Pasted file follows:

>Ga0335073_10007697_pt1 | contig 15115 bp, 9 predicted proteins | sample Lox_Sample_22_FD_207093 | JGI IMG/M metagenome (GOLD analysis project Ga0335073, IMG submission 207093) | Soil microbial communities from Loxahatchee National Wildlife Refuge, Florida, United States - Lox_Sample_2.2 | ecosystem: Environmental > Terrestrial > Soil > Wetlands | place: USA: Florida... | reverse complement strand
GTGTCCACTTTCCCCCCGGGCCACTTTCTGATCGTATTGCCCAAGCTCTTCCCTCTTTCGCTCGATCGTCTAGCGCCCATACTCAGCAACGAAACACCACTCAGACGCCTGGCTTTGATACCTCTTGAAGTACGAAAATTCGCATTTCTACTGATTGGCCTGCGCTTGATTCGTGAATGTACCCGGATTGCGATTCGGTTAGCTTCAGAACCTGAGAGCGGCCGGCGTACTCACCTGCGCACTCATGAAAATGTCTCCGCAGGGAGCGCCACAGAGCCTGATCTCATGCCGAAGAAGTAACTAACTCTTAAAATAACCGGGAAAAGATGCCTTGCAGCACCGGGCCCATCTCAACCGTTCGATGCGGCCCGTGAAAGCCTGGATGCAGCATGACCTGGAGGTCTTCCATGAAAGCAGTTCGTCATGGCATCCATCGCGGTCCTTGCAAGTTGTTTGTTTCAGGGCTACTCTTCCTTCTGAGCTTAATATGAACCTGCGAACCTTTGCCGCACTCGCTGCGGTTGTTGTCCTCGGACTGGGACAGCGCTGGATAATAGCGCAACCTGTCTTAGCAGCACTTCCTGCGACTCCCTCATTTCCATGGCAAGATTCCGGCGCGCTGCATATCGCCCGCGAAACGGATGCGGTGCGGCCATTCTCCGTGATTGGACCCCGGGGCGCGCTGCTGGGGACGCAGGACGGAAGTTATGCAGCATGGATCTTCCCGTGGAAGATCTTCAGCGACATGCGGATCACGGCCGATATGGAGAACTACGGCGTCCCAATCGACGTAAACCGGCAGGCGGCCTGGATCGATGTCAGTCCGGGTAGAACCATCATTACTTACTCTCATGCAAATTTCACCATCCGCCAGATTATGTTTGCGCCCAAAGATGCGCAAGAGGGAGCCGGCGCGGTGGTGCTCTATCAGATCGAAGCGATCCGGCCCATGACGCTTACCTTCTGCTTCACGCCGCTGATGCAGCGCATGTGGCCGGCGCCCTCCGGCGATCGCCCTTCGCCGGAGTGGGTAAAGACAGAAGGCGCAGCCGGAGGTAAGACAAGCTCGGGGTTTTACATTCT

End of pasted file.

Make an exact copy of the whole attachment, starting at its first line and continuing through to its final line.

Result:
>Ga0335073_10007697_pt1 | contig 15115 bp, 9 predicted proteins | sample Lox_Sample_22_FD_207093 | JGI IMG/M metagenome (GOLD analysis project Ga0335073, IMG submission 207093) | Soil microbial communities from Loxahatchee National Wildlife Refuge, Florida, United States - Lox_Sample_2.2 | ecosystem: Environmental > Terrestrial > Soil > Wetlands | place: USA: Florida... | reverse complement strand
GTGTCCACTTTCCCCCCGGGCCACTTTCTGATCGTATTGCCCAAGCTCTTCCCTCTTTCGCTCGATCGTCTAGCGCCCATACTCAGCAACGAAACACCACTCAGACGCCTGGCTTTGATACCTCTTGAAGTACGAAAATTCGCATTTCTACTGATTGGCCTGCGCTTGATTCGTGAATGTACCCGGATTGCGATTCGGTTAGCTTCAGAACCTGAGAGCGGCCGGCGTACTCACCTGCGCACTCATGAAAATGTCTCCGCAGGGAGCGCCACAGAGCCTGATCTCATGCCGAAGAAGTAACTAACTCTTAAAATAACCGGGAAAAGATGCCTTGCAGCACCGGGCCCATCTCAACCGTTCGATGCGGCCCGTGAAAGCCTGGATGCAGCATGACCTGGAGGTCTTCCATGAAAGCAGTTCGTCATGGCATCCATCGCGGTCCTTGCAAGTTGTTTGTTTCAGGGCTACTCTTCCTTCTGAGCTTAATATGAACCTGCGAACCTTTGCCGCACTCGCTGCGGTTGTTGTCCTCGGACTGGGACAGCGCTGGATAATAGCGCAACCTGTCTTAGCAGCACTTCCTGCGACTCCCTCATTTCCATGGCAAGATTCCGGCGCGCTGCATATCGCCCGCGAAACGGATGCGGTGCGGCCATTCTCCGTGATTGGACCCCGGGGCGCGCTGCTGGGGACGCAGGACGGAAGTTATGCAGCATGGATCTTCCCGTGGAAGATCTTCAGCGACATGCGGATCACGGCCGATATGGAGAACTACGGCGTCCCAATCGACGTAAACCGGCAGGCGGCCTGGATCGATGTCAGTCCGGGTAGAACCATCATTACTTACTCTCATGCAAATTTCACCATCCGCCAGATTATGTTTGCGCCCAAAGATGCGCAAGAGGGAGCCGGCGCGGTGGTGCTCTATCAGATCGAAGCGATCCGGCCCATGACGCTTACCTTCTGCTTCACGCCGCTGATGCAGCGCATGTGGCCGGCGCCCTCCGGCGATCGCCCTTCGCCGGAGTGGGTAAAGACAGAAGGCGCAGCCGGAGGTAAGACAAGCTCGGGGTTTTACATTCT